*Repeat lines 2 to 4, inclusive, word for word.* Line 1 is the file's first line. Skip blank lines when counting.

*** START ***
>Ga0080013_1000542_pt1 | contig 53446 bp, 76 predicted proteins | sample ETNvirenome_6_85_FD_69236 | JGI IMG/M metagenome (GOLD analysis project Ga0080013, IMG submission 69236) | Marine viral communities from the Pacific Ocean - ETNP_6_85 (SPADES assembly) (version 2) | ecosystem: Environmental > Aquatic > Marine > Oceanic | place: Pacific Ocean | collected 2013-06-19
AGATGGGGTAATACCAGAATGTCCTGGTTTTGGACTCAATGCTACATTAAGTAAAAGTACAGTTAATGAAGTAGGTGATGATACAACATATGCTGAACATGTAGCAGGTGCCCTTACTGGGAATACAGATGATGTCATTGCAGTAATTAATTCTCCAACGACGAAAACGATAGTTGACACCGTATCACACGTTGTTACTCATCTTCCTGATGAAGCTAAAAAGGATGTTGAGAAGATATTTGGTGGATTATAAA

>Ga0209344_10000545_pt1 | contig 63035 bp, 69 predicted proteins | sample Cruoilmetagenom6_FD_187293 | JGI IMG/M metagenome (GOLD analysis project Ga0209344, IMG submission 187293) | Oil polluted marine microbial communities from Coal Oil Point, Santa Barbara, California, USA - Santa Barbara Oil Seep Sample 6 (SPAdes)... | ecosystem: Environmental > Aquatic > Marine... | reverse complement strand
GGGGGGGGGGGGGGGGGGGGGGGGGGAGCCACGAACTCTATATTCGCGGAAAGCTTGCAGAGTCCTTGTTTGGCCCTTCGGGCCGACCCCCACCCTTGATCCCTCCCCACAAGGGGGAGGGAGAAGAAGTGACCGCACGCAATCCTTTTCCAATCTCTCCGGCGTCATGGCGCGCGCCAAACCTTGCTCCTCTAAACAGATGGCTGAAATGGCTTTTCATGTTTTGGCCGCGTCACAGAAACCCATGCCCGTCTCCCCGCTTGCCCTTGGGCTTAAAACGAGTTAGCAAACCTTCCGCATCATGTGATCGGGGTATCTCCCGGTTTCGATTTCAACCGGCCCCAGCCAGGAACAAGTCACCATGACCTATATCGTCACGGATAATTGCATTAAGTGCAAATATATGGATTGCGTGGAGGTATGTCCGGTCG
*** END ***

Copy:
AGATGGGGTAATACCAGAATGTCCTGGTTTTGGACTCAATGCTACATTAAGTAAAAGTACAGTTAATGAAGTAGGTGATGATACAACATATGCTGAACATGTAGCAGGTGCCCTTACTGGGAATACAGATGATGTCATTGCAGTAATTAATTCTCCAACGACGAAAACGATAGTTGACACCGTATCACACGTTGTTACTCATCTTCCTGATGAAGCTAAAAAGGATGTTGAGAAGATATTTGGTGGATTATAAA

>Ga0209344_10000545_pt1 | contig 63035 bp, 69 predicted proteins | sample Cruoilmetagenom6_FD_187293 | JGI IMG/M metagenome (GOLD analysis project Ga0209344, IMG submission 187293) | Oil polluted marine microbial communities from Coal Oil Point, Santa Barbara, California, USA - Santa Barbara Oil Seep Sample 6 (SPAdes)... | ecosystem: Environmental > Aquatic > Marine... | reverse complement strand
GGGGGGGGGGGGGGGGGGGGGGGGGGAGCCACGAACTCTATATTCGCGGAAAGCTTGCAGAGTCCTTGTTTGGCCCTTCGGGCCGACCCCCACCCTTGATCCCTCCCCACAAGGGGGAGGGAGAAGAAGTGACCGCACGCAATCCTTTTCCAATCTCTCCGGCGTCATGGCGCGCGCCAAACCTTGCTCCTCTAAACAGATGGCTGAAATGGCTTTTCATGTTTTGGCCGCGTCACAGAAACCCATGCCCGTCTCCCCGCTTGCCCTTGGGCTTAAAACGAGTTAGCAAACCTTCCGCATCATGTGATCGGGGTATCTCCCGGTTTCGATTTCAACCGGCCCCAGCCAGGAACAAGTCACCATGACCTATATCGTCACGGATAATTGCATTAAGTGCAAATATATGGATTGCGTGGAGGTATGTCCGGTCG